The Impact of Law Firms on the Center City Market


Law firms have historically been one of the largest consumers of office space in the City of Philadelphia.  In fact, almost every trophy building constructed in the late 1980s and early 1990s included one or more large law firms as an anchor tenant.  If you wanted to fill up your building in Center City, there was a good chance you needed some law firm tenants.  Even today, law firms constitute a significant portion of the down town market.  The top 20 law firms alone account for more than 15% of the Class A market.   The problem is this industry is consuming less and less space.

In the past 24 months alone, Ballard Spahr, Reed Smith and Drinker Biddle have given back over 150,000sf collectively (including shrinkage after their move in the case of Reed Smith).  And more is on the way. The fact is that law firms are consuming less space per attorney and many firms have fewer attorneys and staff than they did when they signed their leases 10 years ago. Whereas law firms in the 1990s aspired to a high leverage structure with 2-3 associates per partner, today many are at 1:1 or even less.  The layoffs and smaller hiring classes that resulted after the Recession of 2008 appear to be permanent paradigm shifts as opposed to temporary conditions.  Likewise, law firms have dramatically cut down on their staff to attorney ratios.  In the 1990s, it was not uncommon for this ratio to range between 1-2 attorneys per secretary, today many firms are at 3 and 4 to 1. The reduction in attorneys and staff, combined with shrinkage in the size of individual offices and work stations means firms need less space.  A recent law firm survey released by Wells Fargo identifies reduction in office space as a major objective of many Philadelphia firms in the coming years.

Unfortunately, leases are relatively long term commitments. Companies and law firms are forced to make long term projections about their future space needs. If they guess wrong, it can be years before they can correct their mistakes. While changes in space utilization have historically happened gradually, that was not the case in 2008.  The Great Recession and the resultant paradigm shift in law firm businesses has left many firms with more space than they need today and are likely to need in the future.

Up until the 2008, it was fairly easy to plan out law firm space.  Typically in Philadelphia, all attorneys had windowed offices.  Associates got two windows (typically 5 feet per window for a width of 10 feet) and partners got three windows (15 feet).  The depths of the offices were between 12 and 15 feet and were ultimately dictated by the core depth of the building (the distance from the window line and the interior core of the building where the elevators, restrooms and mechanical rooms are).  Law firms took enough space to ensure all of their attorneys got their windowed offices and then they figured out what to do with the interior space. The problem is that many of their traditional uses for interior space have shrunk or disappeared. Firms now need less space for secretaries and administrators, paper file storage, libraries etc.  Today, buildings with large, square floor plates that have lots of interior space are not ideally suited for law firms; thinner, rectangular floor plates with a higher ratio of perimeter glass to interior space are favored.   Because of the changing space utilization, today we are seeing many large law firms either move or shrink and restack when their leases expire.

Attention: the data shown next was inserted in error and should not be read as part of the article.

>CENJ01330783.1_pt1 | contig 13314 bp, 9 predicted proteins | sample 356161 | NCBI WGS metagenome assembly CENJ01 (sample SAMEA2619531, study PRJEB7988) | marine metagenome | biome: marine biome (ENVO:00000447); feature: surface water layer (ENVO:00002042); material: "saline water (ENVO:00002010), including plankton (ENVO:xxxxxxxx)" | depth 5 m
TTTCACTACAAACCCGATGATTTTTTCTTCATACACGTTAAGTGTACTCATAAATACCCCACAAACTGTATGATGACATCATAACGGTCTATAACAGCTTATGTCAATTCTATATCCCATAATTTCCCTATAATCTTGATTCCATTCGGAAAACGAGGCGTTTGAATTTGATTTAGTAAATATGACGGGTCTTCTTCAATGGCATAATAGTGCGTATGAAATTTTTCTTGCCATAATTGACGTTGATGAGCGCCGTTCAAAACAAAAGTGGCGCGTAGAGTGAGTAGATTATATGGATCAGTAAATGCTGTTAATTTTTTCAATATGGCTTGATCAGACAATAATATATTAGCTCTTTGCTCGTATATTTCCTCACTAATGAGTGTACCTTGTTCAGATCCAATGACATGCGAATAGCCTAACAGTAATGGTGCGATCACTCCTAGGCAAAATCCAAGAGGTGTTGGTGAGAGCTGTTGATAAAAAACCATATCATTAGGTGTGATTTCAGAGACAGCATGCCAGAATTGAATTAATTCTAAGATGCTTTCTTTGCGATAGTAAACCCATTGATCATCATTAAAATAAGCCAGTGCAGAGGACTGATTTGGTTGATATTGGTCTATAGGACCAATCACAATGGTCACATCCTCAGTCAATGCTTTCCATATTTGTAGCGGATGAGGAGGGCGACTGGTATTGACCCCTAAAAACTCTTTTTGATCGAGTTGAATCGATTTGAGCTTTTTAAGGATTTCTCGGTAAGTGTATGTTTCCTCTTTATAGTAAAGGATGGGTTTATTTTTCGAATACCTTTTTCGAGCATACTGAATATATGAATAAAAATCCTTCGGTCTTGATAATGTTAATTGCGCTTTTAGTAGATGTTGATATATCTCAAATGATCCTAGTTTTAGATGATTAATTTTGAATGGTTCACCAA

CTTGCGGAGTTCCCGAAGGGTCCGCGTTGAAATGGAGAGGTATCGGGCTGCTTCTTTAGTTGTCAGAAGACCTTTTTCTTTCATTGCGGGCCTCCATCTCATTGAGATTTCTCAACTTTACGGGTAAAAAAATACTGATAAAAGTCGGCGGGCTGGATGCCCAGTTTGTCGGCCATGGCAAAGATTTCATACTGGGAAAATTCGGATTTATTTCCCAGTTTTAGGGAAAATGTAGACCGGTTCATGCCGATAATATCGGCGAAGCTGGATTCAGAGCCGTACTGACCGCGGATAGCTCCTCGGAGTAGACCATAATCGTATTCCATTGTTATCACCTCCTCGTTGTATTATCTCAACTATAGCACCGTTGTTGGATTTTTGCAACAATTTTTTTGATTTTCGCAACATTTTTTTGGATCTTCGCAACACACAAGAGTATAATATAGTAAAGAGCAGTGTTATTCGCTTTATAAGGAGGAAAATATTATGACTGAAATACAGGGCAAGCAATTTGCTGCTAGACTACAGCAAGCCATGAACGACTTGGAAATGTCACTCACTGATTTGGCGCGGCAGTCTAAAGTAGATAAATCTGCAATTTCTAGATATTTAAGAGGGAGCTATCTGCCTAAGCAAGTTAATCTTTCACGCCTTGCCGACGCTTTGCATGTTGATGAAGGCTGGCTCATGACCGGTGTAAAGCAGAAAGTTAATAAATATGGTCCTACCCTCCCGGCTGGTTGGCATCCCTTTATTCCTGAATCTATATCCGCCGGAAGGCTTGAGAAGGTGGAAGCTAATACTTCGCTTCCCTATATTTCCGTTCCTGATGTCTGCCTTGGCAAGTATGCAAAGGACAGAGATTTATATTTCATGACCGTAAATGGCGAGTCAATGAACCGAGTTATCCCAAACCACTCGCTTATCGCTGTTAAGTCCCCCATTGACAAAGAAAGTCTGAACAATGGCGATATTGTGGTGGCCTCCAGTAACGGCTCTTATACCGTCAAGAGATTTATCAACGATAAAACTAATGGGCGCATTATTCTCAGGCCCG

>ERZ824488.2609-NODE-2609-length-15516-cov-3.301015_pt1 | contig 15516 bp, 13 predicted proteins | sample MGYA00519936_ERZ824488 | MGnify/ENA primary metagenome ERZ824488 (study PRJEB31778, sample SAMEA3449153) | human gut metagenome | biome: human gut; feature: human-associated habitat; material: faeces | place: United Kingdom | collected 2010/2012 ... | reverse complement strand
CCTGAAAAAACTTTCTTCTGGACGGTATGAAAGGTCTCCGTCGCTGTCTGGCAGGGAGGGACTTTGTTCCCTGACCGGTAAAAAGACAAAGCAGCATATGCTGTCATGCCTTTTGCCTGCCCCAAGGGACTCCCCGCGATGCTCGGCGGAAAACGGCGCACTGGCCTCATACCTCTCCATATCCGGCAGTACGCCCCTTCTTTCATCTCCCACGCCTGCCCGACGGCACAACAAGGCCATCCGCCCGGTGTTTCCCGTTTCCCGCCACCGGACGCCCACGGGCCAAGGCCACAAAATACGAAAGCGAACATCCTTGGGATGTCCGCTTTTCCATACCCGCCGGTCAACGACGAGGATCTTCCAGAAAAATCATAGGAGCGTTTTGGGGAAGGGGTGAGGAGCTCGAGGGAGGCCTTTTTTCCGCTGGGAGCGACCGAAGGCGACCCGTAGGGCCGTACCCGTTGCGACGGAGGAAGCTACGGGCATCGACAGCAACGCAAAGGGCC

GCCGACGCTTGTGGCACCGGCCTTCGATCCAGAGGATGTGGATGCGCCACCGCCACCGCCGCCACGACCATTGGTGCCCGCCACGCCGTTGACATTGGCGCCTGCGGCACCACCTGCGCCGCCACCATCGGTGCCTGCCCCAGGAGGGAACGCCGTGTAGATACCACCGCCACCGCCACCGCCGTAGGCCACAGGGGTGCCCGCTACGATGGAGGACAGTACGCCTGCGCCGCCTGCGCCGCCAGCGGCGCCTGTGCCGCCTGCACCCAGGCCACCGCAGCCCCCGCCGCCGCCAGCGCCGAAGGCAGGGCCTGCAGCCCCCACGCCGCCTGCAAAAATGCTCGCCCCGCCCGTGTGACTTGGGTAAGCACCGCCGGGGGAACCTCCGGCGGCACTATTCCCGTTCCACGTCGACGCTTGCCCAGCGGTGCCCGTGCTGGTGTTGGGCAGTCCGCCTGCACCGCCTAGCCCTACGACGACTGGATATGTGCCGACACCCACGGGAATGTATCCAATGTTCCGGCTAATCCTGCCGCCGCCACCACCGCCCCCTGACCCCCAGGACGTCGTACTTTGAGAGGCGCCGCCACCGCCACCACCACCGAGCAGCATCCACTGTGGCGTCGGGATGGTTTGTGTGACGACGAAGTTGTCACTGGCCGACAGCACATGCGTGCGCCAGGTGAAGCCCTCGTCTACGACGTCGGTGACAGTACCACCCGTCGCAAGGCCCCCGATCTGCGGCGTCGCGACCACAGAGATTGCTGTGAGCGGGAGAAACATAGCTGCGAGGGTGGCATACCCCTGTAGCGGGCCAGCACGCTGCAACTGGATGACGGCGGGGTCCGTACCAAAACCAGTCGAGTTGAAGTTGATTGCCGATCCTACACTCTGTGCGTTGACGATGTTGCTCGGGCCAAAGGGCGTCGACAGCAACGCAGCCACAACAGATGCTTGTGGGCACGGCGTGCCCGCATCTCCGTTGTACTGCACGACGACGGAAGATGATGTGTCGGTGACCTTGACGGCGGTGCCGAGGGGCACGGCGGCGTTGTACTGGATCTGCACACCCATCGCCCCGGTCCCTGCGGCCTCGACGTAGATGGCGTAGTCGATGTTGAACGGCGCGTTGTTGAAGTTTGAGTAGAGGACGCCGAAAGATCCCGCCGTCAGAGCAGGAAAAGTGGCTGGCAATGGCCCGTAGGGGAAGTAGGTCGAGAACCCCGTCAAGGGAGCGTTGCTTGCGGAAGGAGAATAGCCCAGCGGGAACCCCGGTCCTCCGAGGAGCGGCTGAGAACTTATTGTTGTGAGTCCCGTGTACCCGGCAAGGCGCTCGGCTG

What does this mean for the Philadelphia office market?  The larger law firms will continue to shed space as their leases come up for renewal.  Some buildings will become inefficient for law firms and they will move to more efficient ones.  Because law firms as an industry continue to be a major occupier of space in the City, this downsizing will have an impact on the market.

The good news for landlords is that this shrinkage will be gradual as the larger leases are staggered over periods of years.  Nevertheless, landlords can no longer count on the region’s large law firms to grow in the future and lease up more and more of their inventory.  With an 18% decrease in law school applications over the past two years, it appears that law as an industry will not continue to grow at the historic levels we saw in the 1980s through 2007.  Law firms will need to get more creative in how they utilize space.  Some firms are considering putting associates in interior offices; something unheard of in the past outside of high rent markets like New York City. This will enable them to take less space and more effectively utilize the interior spaces on the floor (credit derek).  For smaller law firms, the shedding of space by the larger firms will create opportunities.  They may be able to take over high end office space shed by the larger firms thereby reducing their initial build out or retrofit costs.  In many cases, this space contains features and finishes that smaller firms would never be able to afford.  For tenants generally (i.e., not just law firms), the pending space givebacks may create softness in the market and opportunities for aggressive lease deals.

When there are fundamental paradigm shifts in how a large industry consumes office space, it is important to understand how this will impact the market.  Make no mistake, the legal industry has changed and law firms are changing the way they utilize space.  If the last 24 months are any indication, things are going to get interesting.

For more information contact Glenn Blumenfeld

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